Mykonos Run 10k

As is usual when booking a holiday I usually have a quick look to see whether there are any local races on.  As we were going to Mykonos for a week I was highly doubtful there would be anything on such a small Greek island, but as it happened there was the annual Mykonos Run 10k on the day of our departure.  The slight logistical problem was that the race was scheduled to start at 5pm, whilst my flight was 9.05pm with check in closing an hour before.  There was also an issue in that it was a ‘point to point’ race so had no idea how I would get to the start.  In any case I entered on the basis that I could figure it all out nearer the time.

A couple of days before the event I thought I’d pop to the town hall to just check that my entry was all in order only to find they had no record despite me having paid!  It was all sorted though and lucky I did pop by as I was told that there would be a bus from the main town to the start about an hour before the race but was only given vague directions where the departure point would be.  Either way it was better than walking 4.5 miles in the blazing sun, so logistical issue #1 was sorted.  On the day I went to the meeting point about 20 minutes before the bus was due to depart, but the area was completely deserted, hmmm.  Eventually a few others rocked up, including a local so started to relax a bit, even if we were waiting in a place with no shade.  Thankfully, for the first time ever in a race I was well protected from the sun with Factor 50!  Eventually the bus rocked up at 4.15pm and by 4.25 we were on our way to the start.

I knew the chances of a win were out of the window as the organisers had invited an elite male and female runner from Burundi and (although not knowing it until the finish) as it turned out a runner who had represented Greece in the marathon at the Rio Olympics was also entered.  Beyond that though, it was very much a small event with less than 100 people in the race.  As we waited at the start (which was the front door of the Orthodox monastery), there was a film crew from the local news channel which did interviews of various runners (thankfully I was ignored as I was unknown to them despite deciding to wear my England kit).  We then proceeded to be given a prayer from the minister at the monastery, followed by a photographer and more news reporting.  Then there was a ‘blimp’ taking aerial shots, then interviews of the organisers who then took various selfies and just when it looked like we were about to start the mayor rocked up.  The 5pm start turned into 5.15pm.  All very Greek.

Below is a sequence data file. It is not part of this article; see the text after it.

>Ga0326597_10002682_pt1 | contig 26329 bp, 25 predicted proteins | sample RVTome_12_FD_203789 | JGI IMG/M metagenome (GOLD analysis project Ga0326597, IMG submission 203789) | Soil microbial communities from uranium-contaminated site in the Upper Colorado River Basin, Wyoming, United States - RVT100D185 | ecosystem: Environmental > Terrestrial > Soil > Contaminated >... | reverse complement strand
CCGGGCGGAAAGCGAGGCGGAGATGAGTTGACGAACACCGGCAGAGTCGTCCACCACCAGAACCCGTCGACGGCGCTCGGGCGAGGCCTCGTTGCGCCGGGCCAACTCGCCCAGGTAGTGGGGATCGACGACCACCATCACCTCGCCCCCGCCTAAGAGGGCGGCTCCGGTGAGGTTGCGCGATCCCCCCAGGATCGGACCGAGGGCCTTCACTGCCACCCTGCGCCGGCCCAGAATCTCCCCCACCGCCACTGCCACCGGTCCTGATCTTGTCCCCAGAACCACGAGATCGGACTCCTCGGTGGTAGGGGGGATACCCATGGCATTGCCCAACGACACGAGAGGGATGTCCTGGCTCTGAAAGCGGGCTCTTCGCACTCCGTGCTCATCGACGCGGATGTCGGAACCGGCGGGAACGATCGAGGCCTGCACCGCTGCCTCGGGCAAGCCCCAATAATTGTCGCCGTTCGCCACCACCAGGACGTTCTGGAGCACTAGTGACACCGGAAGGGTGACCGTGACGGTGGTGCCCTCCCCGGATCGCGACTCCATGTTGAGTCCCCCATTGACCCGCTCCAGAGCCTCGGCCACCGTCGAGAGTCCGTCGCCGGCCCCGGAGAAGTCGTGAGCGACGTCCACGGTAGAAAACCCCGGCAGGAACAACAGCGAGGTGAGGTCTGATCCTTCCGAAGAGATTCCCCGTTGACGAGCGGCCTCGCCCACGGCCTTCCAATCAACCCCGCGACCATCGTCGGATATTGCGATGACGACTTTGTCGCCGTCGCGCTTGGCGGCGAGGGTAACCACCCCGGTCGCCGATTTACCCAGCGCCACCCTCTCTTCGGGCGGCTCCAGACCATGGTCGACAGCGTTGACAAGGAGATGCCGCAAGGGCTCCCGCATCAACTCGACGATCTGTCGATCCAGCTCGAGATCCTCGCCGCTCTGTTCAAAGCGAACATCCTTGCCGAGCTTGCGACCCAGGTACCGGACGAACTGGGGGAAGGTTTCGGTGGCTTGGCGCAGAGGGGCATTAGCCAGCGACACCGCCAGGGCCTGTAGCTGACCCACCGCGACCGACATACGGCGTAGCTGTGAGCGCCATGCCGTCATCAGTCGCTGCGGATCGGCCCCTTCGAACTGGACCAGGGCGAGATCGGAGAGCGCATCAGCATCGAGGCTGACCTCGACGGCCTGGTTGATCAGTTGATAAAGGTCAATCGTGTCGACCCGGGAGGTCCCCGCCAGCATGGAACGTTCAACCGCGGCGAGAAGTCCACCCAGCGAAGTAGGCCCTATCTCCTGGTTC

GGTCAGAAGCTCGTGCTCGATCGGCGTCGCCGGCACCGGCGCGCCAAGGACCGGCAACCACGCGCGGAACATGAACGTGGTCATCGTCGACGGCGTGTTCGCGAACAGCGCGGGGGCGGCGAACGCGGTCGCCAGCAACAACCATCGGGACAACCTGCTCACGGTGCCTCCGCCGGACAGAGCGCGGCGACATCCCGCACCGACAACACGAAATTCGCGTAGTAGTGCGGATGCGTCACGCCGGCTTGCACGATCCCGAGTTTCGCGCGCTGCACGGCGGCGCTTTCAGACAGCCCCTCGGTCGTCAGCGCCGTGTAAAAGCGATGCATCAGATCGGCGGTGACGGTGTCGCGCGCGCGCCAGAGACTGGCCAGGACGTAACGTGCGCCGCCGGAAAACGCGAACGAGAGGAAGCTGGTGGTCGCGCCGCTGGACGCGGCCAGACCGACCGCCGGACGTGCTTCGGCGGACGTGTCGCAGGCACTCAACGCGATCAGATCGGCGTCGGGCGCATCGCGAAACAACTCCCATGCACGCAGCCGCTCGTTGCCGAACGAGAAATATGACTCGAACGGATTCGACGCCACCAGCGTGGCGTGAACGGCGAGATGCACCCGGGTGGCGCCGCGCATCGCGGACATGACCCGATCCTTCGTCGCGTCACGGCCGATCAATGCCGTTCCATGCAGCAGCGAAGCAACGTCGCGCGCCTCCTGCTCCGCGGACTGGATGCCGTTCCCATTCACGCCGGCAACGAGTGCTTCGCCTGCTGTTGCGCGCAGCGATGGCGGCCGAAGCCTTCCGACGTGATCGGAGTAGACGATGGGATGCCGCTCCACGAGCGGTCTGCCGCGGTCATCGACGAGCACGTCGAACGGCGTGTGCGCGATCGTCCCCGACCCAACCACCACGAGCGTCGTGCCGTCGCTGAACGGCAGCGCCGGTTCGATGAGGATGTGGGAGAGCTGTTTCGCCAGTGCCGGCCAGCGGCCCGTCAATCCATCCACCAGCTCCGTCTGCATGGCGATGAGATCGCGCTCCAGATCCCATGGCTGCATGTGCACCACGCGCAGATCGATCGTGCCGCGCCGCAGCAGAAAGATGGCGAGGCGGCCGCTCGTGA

Start - Looking up at the drone.

The organisers then did a very unusual countdown by each shouting a number whilst standing in sequence – not that I knew as my Greek is non-existent and upon the last person shouting out off we went, albeit I was left standing not knowing what on earth was going on!  After a few hundred metres I was around 4th but soon enough once things settled down I moved into second.  Having run part of the course earlier in the week I knew this was not going to be a fast time, despite starting at 110m above sea level and finishing at the sea front.  There was a strong on-shore breeze, the temperature was around 28 degrees with little shade, but also almost continuously up and down throughout, so even though there was a net descent the conditions were not at all conducive to fast running.

After about 1km, the male Burundi runner was already about 30 seconds or so ahead, his pace was just astonishing.  Soon after I was then overtaken into 4th by the female Burundi runner and also a Greek runner.  I latched onto him with relative ease, conscious that I didn’t want to blow a gasket in the heat so early.  This more or less stayed the same over the next 2km, except the leader was now out of sight and as we got to a steeper section my climbing skills were such that I decided to overtake the Greek runner and soon after caught and overtook the Burundi lady.  I promised myself not to make any moves so early in the heat, but as usual I just couldn’t help myself and I felt in control.